Are they at our service, or what?
The government should seek the help of the defence forces and ex-servicemen in running banks whenever there are strikes by their staff and unions. No service provider has the right to paralyse an essential service and cause great inconvenience to all. It was shocking to read that the two-day bank strike had resulted in about 10 crore cheques, worth over Rs.50,000 crore lying uncleared. Banks exist for customers, courts exist for clients, and hospitals for patients. Those working in such essential establishments must remember this.
Valli S Rajan

What stirring times we live in
Just coming out of a two-day bank strike, we wake up to the anxieties of a rasta roko.
The two-day bank strike paralysed our economy, with the finance ministry and the IBA unable to come to a solution to avert it. What price the IBA’s notification saying the inconvenience caused to the people was regretted. If it really meant it, would it do such a thing in the first place? Clearing operations were disrupted and crores of rupees in operation lost value for 48 hours and the effect of the strike will be felt for the full week. Bank managements filled up ATMs and said that the problems of their customers were partially solved. But in reality, the cash loaded in ATMs did not last for the entire strike period, inconveniencing the aam aadmi. How is this service to the people?
To add salt to our wounds, there is the Post Office strike, a rasta roko, agitation by the Aam Aadmi Party and a bandh on account of ill-timed government policies, making sure the miseries are uniformly spread across the country.
C K Subramaniam

Hoping it’s more than a ‘bench job’
The inclusion of leading Test batsman Pujara, in a one-day team, for ensuring the Asia Cup, is a timely and good decision taken by the selectors.
I hope this time, the team management will make him rise above the ‘bench player’ status, unlike the last time, when though he was in the squad, he did not play a single match against Australia. Of course, India had won that series 5-0 very comfortably.
S Chad

Shirley ‘Dimples’
The death of Shirley Temple, the iconic Hollywood child star of yore, is a great loss to the world of cinema. The curly-haired, highly talented little child artist entertained and made her way to the heights of Hollywood and into the hearts of cinemagoers in the great depression era America. She was America’s top box office draw from 1935-38, a record no other child star has yet neared. Mothers dressed up their daughters like her.
She went on to hold several diplomatic assignments in Republican administrations when she was older. As US Ambassador to Czechoslovakia, a post reserved for career diplomats, she was witness to the historical collapse of communism in 1989.
She was also a cancer survivor and spoke up about it so as to create awareness among women. She will be greatly missed by her fans for generations to come.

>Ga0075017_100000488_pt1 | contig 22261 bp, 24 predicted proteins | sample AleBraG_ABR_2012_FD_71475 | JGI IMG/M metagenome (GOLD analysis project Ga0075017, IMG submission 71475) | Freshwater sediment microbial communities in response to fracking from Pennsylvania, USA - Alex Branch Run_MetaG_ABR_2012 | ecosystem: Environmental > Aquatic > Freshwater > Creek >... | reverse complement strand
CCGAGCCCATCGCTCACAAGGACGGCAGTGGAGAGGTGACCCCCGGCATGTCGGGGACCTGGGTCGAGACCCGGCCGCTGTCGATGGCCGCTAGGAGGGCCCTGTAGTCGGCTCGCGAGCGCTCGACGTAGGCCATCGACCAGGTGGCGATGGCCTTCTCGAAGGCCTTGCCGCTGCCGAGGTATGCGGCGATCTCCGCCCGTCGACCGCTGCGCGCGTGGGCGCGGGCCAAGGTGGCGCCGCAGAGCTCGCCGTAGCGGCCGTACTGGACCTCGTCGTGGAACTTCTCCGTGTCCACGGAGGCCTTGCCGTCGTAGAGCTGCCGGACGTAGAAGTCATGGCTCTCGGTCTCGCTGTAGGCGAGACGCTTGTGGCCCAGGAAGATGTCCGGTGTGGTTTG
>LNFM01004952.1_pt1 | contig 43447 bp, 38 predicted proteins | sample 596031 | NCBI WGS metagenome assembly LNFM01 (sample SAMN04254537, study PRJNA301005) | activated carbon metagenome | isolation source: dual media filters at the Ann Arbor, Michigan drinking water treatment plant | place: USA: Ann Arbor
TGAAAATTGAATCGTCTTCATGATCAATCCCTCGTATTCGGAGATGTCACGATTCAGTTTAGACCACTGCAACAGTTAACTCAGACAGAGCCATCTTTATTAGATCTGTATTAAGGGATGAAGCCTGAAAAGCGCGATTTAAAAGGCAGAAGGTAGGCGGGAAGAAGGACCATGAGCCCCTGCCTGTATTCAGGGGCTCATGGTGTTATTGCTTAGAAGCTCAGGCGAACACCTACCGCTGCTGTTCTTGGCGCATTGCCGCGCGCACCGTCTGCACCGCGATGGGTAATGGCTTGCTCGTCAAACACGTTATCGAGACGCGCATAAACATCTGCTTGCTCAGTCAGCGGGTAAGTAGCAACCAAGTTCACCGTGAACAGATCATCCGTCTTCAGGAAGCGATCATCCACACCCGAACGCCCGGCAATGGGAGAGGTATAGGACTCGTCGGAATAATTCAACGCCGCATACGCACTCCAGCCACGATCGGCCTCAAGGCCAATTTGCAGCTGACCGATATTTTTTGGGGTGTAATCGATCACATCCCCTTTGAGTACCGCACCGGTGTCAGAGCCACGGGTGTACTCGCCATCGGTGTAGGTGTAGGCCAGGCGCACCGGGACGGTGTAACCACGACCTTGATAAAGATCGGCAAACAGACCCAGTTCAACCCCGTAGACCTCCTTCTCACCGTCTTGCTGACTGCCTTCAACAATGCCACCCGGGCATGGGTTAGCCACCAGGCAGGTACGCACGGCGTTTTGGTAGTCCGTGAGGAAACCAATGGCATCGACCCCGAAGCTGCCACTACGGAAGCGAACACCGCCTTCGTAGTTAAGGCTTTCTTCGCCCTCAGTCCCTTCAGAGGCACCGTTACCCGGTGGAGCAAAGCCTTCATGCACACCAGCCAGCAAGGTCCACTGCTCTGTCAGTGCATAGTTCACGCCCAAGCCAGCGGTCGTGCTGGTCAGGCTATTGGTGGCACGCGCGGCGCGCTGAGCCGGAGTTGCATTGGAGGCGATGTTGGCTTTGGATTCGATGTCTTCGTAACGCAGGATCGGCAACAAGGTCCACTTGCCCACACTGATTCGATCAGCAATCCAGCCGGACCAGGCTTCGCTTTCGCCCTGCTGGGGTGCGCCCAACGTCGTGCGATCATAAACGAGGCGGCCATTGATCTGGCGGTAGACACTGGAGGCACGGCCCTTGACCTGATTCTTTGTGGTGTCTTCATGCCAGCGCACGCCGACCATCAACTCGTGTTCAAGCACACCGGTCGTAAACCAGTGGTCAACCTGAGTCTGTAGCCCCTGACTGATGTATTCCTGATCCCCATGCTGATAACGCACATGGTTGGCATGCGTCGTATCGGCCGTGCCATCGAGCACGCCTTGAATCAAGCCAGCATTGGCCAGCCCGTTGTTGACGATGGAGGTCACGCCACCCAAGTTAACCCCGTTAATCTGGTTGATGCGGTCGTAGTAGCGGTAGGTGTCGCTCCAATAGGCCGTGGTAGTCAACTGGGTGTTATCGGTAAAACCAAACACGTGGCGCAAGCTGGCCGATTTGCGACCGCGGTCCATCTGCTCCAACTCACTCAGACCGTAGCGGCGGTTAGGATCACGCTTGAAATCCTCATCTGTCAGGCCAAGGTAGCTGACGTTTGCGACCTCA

Ramesh G Jethwani

How does a US visa matter?
This refers to ‘Untouchable, no more’ (February 12). I am of the opinion that the U- vis-for-Modi-molehill has been made into a moutainous affair. If the US has refused a visa to someone in India, the US administration must have gone through the track records of the concerned person. To the best of my knowledge, there are many well-known personalities in India, including members of the Communist Party who have been given US visas without much fanfare. How can Modi’s silence on the Godhra riots ever be delinked from public memory just because a foreign country might issue him a visa?
S S Nair

US lifts Modi boycott
So, finally, the US has signalled the end of the Modi boycott! It was sad and surprising that many Indians – mostly ‘secularists’ – had urged the US to deny Narendra Modi an American visa. They were so blinded by their ‘secular’ hatred of Modi. Now that the US has taken a U-turn on the issue, they will condemn the decision! At long last, the US has read the writing on the wall!
Shreeram Paranjpe

Usury does banks no credit
The Reserve Bank of India (RBI) has acknowledged malpractices of banks when it banned zero-interest loans on EMIs to credit cardholders because of malpractices of banks through hidden costs. The RBI should also take note of abnormal interest rates and penalties imposed by banks on delayed payment of credit card dues. Even credit card statements are designed with terms like ‘minimum amount due’ to fool customers.
Banks also resort to malpractice by deliberately not sending credit card statements, to make customers defaulters, forcing them to pay heavy interest, apart from penalties. What’s more, any shortfall in payment attracts penalty and interest on complete dues! The penalty imposed for the use of credit cards over the credit limit should not be permissible. Instead banks can refuse payment on crossing limits.
The arguments put forth by banks to levy extraordinary interest rates and penalties to overcome heavy cost in credit-card operations is in itself a confessional.  The union government and the RBI should make necessary amendments whereby there may be uniform rules in respect of credit cards, including interest rates and penalties. In no case should they be permitted to levy ‘hidden costs’ in the form of extraordinary interest rates for their profits.
Subhash Chandra Agrawal

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